Building department spokesman Zamperini attributed the uneven response times to budget cuts that he said "butchered" the ranks of inspectors and their supervisors. A decade ago, the department responded to 95% of complaints within seven business days. Last fiscal year, that number had fallen to 48%, according to an analysis prepared by the department.
And the eastern parts of town suffered from more staff vacancies than other areas, he added.
"In a perfect world, the supervisors would be checking the [staff] workload. ... But no one's had time to do it," Zamperini said. "The supervisors have all had to take calls and go out into the field."
Budget cuts have slowed inspections but are "not an excuse for some parts of the city to have faster response times than others — there must be an equitable manner on how we distribute our limited resources," Cedillo said in a statement.
Heavier inspector workloads don't appear to fully explain the longer waits on the eastern side of town: Some eastern districts had relatively high numbers of cases, but they were in line with other areas where response times were faster. The Times found little correlation between the number of complaints that inspectors in different areas handled last year and how quickly they responded.
The geographic disparities also don't align consistently with income or poverty levels, The Times found.
The department declined to allow The Times to interview building inspectors working in eastern Los Angeles or the department's general manager, Raymond Chan. An official with the Municipal Construction Inspectors Assn., which represents building inspectors, said he couldn't immediately explain the differences in response times across the city.
City officials have been warned about disparities in code enforcement before. Eight years ago, then-City Controller
The same review found inspectors did not receive adequate oversight from their supervisors. The department responded by improving supervision and writing a code enforcement manual intended to promote consistent treatment of violators, according to a 2010 follow up report.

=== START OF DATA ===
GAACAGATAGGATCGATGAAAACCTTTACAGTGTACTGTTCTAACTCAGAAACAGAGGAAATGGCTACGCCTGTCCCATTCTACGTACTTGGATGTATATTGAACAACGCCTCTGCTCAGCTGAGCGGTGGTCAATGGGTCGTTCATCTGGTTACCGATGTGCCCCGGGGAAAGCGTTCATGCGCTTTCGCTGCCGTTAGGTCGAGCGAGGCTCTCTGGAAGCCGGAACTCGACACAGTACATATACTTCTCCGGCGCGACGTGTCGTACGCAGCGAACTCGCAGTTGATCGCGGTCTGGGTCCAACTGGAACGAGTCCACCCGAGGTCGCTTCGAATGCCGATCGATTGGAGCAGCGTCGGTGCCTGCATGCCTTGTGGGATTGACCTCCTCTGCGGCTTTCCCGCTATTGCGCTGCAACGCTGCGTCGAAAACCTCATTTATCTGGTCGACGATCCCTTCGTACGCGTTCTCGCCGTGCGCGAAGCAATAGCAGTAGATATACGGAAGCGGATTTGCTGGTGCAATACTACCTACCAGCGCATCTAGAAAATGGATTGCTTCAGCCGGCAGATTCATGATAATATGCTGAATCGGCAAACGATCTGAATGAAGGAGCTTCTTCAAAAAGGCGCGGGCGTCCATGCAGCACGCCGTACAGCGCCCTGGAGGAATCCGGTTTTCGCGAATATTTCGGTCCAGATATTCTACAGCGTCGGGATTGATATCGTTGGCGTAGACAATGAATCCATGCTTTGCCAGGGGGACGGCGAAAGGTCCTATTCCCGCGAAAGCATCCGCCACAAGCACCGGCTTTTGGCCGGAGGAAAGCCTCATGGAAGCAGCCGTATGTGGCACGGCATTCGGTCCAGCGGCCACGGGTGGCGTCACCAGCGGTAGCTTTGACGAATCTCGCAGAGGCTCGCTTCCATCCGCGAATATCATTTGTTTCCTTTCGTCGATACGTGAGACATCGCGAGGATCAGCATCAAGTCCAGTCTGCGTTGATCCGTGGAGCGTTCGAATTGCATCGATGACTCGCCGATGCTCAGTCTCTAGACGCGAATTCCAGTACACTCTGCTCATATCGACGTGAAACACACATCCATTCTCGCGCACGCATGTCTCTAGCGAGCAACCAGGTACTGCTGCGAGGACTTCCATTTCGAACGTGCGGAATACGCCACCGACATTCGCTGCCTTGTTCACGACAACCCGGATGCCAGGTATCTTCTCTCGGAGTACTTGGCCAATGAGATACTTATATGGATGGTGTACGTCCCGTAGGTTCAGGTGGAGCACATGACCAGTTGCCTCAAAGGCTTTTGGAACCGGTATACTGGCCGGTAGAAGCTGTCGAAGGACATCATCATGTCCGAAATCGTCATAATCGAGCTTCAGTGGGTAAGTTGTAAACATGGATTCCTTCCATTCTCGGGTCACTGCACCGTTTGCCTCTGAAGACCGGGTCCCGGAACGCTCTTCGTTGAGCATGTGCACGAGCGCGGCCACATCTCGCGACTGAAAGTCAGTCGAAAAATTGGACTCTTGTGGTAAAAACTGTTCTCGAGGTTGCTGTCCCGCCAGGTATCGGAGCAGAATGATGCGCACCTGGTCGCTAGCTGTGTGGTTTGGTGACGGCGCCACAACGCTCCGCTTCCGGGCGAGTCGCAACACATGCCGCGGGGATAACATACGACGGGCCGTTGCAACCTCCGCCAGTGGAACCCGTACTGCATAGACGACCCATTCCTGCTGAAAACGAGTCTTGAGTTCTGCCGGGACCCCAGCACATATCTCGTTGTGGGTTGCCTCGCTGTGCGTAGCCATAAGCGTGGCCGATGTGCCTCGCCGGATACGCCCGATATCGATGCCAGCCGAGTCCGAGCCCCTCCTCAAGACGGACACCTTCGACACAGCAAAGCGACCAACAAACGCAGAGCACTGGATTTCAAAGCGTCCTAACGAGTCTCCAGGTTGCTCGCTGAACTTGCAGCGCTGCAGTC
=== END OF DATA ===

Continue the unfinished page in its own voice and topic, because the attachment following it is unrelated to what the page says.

But the department also suffered cutbacks that hindered improvement efforts, officials said. Between 2006 and 2013, the number of code enforcement staffers assigned to handle general complaints fell 60% from 125 to 50, according to city officials. Just eight were restored in the budget this year, according to Zamperini.
Waits grew after those budget cuts. And some complaints lingered for an unusually long time: As of the middle of July, inspectors had not responded to more than 700 complaints that were at least a year old, records show. They included reports of illegal construction, buildings in need of repair and a host of other irritating, if not dangerous, quality-of-life issues.
Nearly half of those languishing complaints were in the eastern parts of the city, which accounted for just 11% of all complaints, the Times analysis found.
Hector Huezo, chair of the Alliance of River Communities, said slower service provided to eastern areas "sort of confirms the feeling that residents have had historically. ... It looks like our neighborhoods serve as dumping grounds."
In reaction to the Times' findings, Councilmen
After Times inquiries, the department said it plans to add several more staff members to eastern Los Angeles early next year. Already, the department had brought back at least 10 retired inspectors to work on a contract basis, focusing on "older, difficult cases," Zamperini said. Four of those inspectors were dedicated to the east side of the city, Zamperini said.
Garcia questioned why the department hadn't detected the discrepancies sooner.
"The city should know this," he said.